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GLENN: I want to give you, I want to give you another story that I found in the New York Times today. Listen to this one. The United States opens this decade no sour mood. This is from David Brooks. Isn't he the guy who claims to be a conservative but hates everything conservative?
PAT: Uh huh.
GLENN: First Americans are anxious about the future. 61% of Americans believe the country is in decline. I'm surprised at that number. I would have thought it was a little higher than that. NBC says only 27% feel confident that their children's generation will be better off than they are. I am again shocked at that number. I would think that more than I mean, that's almost 30% think that our children's future, our children will be brighter than the one we have right now.
PAT: The same people in favor of nationalized healthcare probably, 30%, same 30%.
STU: You don't think that our children's future is brighter than ours?
GLENN: No. No, not on this course, not on this course.
STU: Right. But I mean, that's different.
GLENN: No, no, no.
STU: We change courses. We have the opportunity to change courses and I have hope that we'll change.
GLENN: Oh, boy.
STU: In all seriousness. I mean, what, do you think, are you giving up? Is this defeat?
GLENN: No, no. No
STU: I'm believing we're going to win.
GLENN: No, I'm not.
STU: Of course, I'm an Eagles fan.
GLENN: I know what it's going to take to remove, especially if you get healthcare, to remove the structure, to remove you know, I mean, we talked about this yesterday. Harkin was saying that this healthcare bill, the Nelson, Nebraska, you know, giveaway for Medicaid, Harkin is saying that all the states are going to line up for that and they all that right to line up for that and they are all going to get it. Well, they are expanding Medicaid and then they are telling the states they don't have to pay for it. If they are expanding a program and none of the states have to pay for that program, who pays for that program? How does that work economically?
PAT: China. China pays for it. They have done it before.
GLENN: No, no, you are right. It does start with a CH. Our children pay for that. And this debt is absolutely unsustainable. So I have great hope for the future for our children if we, our generation, goes through a resetting and a depression and actually does all of the hard work and says, okay, okay, okay, we're going to take care of, we're going to take care of those who are 75 years old and, you know, people who just cannot work, we're going to be able to take care of those people, but everybody else, you're on your own, gang, because the republic needs to be restored. That's the only way.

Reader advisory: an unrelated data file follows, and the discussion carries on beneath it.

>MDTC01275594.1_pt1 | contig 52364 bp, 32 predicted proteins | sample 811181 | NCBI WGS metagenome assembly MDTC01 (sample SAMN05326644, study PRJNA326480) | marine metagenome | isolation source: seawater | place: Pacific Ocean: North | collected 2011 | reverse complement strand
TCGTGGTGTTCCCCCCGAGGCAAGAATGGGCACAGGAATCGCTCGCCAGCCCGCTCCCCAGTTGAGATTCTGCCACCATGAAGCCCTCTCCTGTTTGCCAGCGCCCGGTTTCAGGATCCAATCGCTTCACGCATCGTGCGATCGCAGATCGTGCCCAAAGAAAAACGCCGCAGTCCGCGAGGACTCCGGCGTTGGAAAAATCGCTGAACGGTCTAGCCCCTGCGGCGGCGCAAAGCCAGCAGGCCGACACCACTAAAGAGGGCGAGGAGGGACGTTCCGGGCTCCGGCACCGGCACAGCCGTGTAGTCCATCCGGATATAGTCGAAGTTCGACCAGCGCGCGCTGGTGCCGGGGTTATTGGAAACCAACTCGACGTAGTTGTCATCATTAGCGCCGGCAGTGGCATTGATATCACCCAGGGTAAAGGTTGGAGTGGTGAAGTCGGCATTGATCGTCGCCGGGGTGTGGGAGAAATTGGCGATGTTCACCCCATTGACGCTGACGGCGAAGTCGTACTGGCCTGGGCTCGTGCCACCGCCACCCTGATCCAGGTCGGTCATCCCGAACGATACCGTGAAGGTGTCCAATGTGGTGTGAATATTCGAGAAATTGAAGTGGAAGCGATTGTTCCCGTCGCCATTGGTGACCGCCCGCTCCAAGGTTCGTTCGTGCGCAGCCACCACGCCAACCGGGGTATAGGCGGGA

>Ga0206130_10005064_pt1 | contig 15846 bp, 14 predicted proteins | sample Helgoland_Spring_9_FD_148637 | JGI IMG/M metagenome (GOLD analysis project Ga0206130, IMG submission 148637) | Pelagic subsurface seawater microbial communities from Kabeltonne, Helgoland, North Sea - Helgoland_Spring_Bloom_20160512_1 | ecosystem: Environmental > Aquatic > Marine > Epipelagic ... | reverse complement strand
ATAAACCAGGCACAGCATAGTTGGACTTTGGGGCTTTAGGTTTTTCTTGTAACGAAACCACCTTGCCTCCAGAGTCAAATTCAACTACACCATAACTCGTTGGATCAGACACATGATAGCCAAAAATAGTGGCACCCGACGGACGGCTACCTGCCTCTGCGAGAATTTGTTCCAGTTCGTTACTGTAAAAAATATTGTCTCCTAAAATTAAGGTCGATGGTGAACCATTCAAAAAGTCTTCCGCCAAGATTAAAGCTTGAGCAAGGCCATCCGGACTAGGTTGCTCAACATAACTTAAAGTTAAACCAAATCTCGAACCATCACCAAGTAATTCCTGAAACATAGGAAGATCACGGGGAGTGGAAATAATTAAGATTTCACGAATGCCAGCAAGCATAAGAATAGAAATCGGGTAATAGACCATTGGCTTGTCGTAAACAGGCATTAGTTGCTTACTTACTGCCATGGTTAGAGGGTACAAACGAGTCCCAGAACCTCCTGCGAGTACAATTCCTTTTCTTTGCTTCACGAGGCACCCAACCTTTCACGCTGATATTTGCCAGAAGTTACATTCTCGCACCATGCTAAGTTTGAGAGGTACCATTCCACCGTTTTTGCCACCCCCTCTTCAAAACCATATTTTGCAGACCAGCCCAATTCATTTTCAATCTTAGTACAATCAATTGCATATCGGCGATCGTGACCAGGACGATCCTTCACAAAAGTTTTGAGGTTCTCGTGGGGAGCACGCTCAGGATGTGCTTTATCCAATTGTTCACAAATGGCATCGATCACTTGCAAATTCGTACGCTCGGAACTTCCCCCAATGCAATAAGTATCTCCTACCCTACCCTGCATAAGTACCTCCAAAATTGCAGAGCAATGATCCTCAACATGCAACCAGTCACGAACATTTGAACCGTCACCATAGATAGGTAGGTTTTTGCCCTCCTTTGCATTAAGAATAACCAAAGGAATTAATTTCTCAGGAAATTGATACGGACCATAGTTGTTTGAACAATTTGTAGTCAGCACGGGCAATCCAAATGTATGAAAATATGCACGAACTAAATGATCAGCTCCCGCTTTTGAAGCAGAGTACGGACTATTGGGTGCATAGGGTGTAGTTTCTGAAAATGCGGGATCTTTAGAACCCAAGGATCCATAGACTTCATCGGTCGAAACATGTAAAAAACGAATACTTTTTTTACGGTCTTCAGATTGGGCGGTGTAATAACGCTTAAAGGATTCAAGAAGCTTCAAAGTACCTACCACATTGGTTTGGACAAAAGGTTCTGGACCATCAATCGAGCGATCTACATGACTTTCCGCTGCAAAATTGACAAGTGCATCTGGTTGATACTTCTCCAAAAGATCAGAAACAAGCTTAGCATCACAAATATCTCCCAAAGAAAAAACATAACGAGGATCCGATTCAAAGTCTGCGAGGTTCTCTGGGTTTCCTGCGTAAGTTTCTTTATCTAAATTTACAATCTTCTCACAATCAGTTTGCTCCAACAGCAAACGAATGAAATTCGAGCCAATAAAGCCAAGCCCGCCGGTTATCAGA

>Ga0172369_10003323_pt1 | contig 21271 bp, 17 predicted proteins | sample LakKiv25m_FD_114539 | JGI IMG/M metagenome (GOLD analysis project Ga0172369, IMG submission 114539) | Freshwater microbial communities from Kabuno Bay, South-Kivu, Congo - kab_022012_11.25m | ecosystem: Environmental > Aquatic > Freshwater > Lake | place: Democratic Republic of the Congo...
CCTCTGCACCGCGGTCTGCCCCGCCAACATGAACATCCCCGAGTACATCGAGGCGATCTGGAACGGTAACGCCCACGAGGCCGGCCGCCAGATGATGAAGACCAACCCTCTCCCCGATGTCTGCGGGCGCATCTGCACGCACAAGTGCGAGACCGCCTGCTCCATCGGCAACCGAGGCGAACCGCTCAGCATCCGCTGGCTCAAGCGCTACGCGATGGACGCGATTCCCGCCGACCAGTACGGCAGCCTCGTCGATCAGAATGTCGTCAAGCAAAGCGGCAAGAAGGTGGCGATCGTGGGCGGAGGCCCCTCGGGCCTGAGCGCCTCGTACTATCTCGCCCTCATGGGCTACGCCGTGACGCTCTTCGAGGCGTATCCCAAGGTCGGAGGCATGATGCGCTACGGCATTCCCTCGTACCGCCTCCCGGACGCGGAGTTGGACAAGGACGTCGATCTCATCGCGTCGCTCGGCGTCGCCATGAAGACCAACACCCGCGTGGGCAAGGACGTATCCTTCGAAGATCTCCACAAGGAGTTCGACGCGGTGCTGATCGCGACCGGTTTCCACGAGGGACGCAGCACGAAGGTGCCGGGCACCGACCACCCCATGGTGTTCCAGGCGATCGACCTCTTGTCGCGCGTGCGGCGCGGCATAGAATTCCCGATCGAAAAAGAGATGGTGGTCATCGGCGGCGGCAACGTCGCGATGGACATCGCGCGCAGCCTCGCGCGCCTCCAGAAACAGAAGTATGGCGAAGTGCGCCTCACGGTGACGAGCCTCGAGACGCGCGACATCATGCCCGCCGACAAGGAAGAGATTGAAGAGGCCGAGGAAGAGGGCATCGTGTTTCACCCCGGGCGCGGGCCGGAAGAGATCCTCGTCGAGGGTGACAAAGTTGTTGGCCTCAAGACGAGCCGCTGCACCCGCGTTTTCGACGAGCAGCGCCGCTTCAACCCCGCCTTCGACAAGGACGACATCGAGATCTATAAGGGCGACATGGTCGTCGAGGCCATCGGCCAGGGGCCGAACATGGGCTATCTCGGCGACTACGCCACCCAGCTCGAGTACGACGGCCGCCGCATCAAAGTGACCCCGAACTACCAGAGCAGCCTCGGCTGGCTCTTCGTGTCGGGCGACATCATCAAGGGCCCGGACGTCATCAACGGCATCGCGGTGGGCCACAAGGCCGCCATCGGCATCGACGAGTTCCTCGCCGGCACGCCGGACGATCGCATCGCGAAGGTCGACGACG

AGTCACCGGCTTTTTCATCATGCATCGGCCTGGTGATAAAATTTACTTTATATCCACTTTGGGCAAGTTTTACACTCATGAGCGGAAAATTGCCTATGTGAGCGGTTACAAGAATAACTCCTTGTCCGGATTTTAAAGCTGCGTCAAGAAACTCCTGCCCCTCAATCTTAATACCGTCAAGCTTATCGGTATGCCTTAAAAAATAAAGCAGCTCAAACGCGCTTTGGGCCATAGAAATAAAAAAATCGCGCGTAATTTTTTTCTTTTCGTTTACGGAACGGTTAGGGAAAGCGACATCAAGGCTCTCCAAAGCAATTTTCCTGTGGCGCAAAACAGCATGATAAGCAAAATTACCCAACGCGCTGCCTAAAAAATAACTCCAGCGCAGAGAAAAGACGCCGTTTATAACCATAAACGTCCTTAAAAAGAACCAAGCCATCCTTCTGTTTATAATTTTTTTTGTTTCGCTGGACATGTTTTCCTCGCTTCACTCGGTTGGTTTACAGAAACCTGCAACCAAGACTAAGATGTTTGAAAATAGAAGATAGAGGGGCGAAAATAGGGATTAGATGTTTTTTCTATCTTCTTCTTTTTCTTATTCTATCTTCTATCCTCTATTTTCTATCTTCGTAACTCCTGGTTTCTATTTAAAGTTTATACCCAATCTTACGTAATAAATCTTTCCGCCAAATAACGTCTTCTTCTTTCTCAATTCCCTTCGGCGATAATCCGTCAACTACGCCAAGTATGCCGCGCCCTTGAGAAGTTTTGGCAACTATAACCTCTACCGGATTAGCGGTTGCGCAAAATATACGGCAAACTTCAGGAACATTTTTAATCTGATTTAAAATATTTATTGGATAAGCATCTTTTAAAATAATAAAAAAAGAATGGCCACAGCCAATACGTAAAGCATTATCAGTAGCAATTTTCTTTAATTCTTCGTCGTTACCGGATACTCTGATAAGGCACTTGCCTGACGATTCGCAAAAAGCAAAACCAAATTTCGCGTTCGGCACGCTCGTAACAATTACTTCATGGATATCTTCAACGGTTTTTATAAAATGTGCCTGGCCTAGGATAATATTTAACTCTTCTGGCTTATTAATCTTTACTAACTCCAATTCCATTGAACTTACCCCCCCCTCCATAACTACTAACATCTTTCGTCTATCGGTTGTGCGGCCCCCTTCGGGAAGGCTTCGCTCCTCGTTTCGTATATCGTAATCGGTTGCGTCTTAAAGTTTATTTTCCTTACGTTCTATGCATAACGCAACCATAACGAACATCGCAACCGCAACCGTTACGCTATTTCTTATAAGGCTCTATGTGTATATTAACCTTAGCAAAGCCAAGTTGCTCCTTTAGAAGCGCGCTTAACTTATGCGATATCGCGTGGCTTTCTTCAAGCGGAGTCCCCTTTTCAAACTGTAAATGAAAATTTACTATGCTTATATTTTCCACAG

STU: Right. You have to become financially responsible and intelligent.
GLENN: Yes, yes.
STU: I mean, there are things we have to do, you are right. It's unsustainable at this course but it's kind of defeatist to say we're not going to change course.
GLENN: No, it's realist.
STU: I mean, what are we doing every day?
GLENN: It's realist. Today am I more optimistic for our children's future? No. Not with what I see the decisions in Washington, not with what I see happening in Washington where they're not even listening to the American people. They don't care.
PAT: Look, let me be clear.
GLENN: What we've said in the past.
PAT: What I've said in the past is that we must how many times have we said we have to stop healthcare and we have to stop the climate change bill. And if we do those two things, I'm going to be really optimistic about the future.
GLENN: Yeah, I will be, too, I will be, too.
PAT: Otherwise it's going to be tough.
GLENN: I'll still be very concerned until they say, now here's what we're going to do on this massive $106 trillion unfunded liability.
STU: Right. Because the healthcare thing and climate change are extraordinarily important but it is still turning the water off. The house is still flooded.
STU: And there's no roof.
GLENN: But here's what this poll doesn't say and I would be interested to hear. This is where the optimism for me comes. Americans say that their children are not going to be better off than they are. That's the first time in American history. I believe that myself. However, where my help comes from and I haven't seen a poll on this, the people my age and beyond, are they willing to do the tough thing today to change that outcome with their children? I think the American people in a growing number are willing to say, okay, wait a minute, wait a minute, so I'm not going to be able to have two cars, I may have to cancel my cable, I'm going to have to I may have to plant a garden. We're going to have really, really lean years. My concept of what America's promise is has to change for me so we don't lose America's promise for my children. I think the majority of Americans are either at or about to arrive at that point where they say, yeah, I'll do that. And that's where real hope comes from. Because that's real change. That's something you can actually bank on. People doing the tough thing because it's the right thing.